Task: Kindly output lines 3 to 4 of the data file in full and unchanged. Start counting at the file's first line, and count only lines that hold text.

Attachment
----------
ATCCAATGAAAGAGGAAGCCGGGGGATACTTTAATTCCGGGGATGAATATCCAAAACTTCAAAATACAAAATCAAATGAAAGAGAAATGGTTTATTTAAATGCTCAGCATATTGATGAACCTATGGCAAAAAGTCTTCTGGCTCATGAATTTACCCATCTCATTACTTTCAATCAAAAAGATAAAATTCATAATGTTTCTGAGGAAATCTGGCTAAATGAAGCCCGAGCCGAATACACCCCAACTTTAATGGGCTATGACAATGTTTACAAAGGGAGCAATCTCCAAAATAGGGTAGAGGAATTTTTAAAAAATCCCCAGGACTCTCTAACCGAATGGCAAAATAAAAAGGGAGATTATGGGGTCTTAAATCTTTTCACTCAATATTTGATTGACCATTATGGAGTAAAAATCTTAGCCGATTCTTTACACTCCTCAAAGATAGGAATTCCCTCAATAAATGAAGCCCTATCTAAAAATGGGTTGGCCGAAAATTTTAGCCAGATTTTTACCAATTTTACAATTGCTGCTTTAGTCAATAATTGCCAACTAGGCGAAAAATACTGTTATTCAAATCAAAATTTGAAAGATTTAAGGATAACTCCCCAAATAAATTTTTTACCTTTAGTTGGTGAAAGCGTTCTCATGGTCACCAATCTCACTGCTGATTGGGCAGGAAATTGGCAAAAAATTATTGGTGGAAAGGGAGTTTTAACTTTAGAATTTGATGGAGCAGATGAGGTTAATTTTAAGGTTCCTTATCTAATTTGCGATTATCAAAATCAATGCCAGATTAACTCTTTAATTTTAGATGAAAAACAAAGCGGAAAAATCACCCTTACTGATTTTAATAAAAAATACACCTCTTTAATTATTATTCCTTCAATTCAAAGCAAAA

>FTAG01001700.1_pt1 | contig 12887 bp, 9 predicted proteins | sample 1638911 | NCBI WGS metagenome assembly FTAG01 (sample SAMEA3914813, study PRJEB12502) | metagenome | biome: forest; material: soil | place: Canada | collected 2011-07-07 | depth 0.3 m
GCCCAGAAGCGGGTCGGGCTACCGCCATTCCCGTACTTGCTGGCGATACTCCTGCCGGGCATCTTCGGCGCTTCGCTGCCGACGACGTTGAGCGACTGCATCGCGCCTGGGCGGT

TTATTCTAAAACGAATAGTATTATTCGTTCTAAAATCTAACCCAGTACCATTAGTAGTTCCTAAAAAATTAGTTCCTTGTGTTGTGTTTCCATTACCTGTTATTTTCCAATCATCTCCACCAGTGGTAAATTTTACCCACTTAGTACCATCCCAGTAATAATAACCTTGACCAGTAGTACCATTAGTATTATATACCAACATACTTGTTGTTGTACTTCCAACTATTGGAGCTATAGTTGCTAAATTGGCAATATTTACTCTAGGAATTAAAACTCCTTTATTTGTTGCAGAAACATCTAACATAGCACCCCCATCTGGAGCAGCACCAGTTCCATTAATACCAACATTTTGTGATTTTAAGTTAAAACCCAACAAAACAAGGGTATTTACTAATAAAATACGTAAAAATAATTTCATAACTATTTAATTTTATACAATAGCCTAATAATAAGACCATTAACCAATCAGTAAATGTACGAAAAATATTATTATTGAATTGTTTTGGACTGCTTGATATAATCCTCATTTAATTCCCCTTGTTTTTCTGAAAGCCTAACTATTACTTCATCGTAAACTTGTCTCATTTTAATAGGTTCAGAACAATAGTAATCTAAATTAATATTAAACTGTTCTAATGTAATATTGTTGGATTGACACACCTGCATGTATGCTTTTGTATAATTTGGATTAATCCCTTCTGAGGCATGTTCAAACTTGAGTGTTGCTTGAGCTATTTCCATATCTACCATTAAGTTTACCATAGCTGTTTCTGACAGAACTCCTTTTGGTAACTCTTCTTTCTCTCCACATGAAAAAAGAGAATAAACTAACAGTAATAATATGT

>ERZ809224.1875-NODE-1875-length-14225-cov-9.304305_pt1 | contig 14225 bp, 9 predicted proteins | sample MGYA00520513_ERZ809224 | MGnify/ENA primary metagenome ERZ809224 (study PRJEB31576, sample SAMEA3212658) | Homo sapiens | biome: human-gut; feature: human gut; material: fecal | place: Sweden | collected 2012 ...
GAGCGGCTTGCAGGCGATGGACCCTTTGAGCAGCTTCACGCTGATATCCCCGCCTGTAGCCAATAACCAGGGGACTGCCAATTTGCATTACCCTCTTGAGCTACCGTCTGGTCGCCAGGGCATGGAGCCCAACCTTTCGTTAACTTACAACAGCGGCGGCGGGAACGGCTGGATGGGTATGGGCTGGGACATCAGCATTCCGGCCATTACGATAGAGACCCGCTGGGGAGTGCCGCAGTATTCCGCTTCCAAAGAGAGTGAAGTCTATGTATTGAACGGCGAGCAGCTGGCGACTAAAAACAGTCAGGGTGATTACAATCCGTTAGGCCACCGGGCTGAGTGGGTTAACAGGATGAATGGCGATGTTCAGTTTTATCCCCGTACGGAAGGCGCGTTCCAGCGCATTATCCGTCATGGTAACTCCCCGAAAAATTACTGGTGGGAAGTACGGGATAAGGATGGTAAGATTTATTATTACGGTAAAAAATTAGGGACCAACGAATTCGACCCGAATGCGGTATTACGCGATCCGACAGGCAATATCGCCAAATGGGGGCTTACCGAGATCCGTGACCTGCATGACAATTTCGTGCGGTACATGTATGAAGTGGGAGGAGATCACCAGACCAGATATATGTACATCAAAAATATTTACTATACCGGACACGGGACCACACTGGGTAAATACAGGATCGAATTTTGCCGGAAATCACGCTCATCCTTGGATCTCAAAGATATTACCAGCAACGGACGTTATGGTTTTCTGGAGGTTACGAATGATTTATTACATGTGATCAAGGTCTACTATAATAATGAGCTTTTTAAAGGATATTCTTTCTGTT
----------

GCCCAGAAGCGGGTCGGGCTACCGCCATTCCCGTACTTGCTGGCGATACTCCTGCCGGGCATCTTCGGCGCTTCGCTGCCGACGACGTTGAGCGACTGCATCGCGCCTGGGCGGT

TTATTCTAAAACGAATAGTATTATTCGTTCTAAAATCTAACCCAGTACCATTAGTAGTTCCTAAAAAATTAGTTCCTTGTGTTGTGTTTCCATTACCTGTTATTTTCCAATCATCTCCACCAGTGGTAAATTTTACCCACTTAGTACCATCCCAGTAATAATAACCTTGACCAGTAGTACCATTAGTATTATATACCAACATACTTGTTGTTGTACTTCCAACTATTGGAGCTATAGTTGCTAAATTGGCAATATTTACTCTAGGAATTAAAACTCCTTTATTTGTTGCAGAAACATCTAACATAGCACCCCCATCTGGAGCAGCACCAGTTCCATTAATACCAACATTTTGTGATTTTAAGTTAAAACCCAACAAAACAAGGGTATTTACTAATAAAATACGTAAAAATAATTTCATAACTATTTAATTTTATACAATAGCCTAATAATAAGACCATTAACCAATCAGTAAATGTACGAAAAATATTATTATTGAATTGTTTTGGACTGCTTGATATAATCCTCATTTAATTCCCCTTGTTTTTCTGAAAGCCTAACTATTACTTCATCGTAAACTTGTCTCATTTTAATAGGTTCAGAACAATAGTAATCTAAATTAATATTAAACTGTTCTAATGTAATATTGTTGGATTGACACACCTGCATGTATGCTTTTGTATAATTTGGATTAATCCCTTCTGAGGCATGTTCAAACTTGAGTGTTGCTTGAGCTATTTCCATATCTACCATTAAGTTTACCATAGCTGTTTCTGACAGAACTCCTTTTGGTAACTCTTCTTTCTCTCCACATGAAAAAAGAGAATAAACTAACAGTAATAATATGT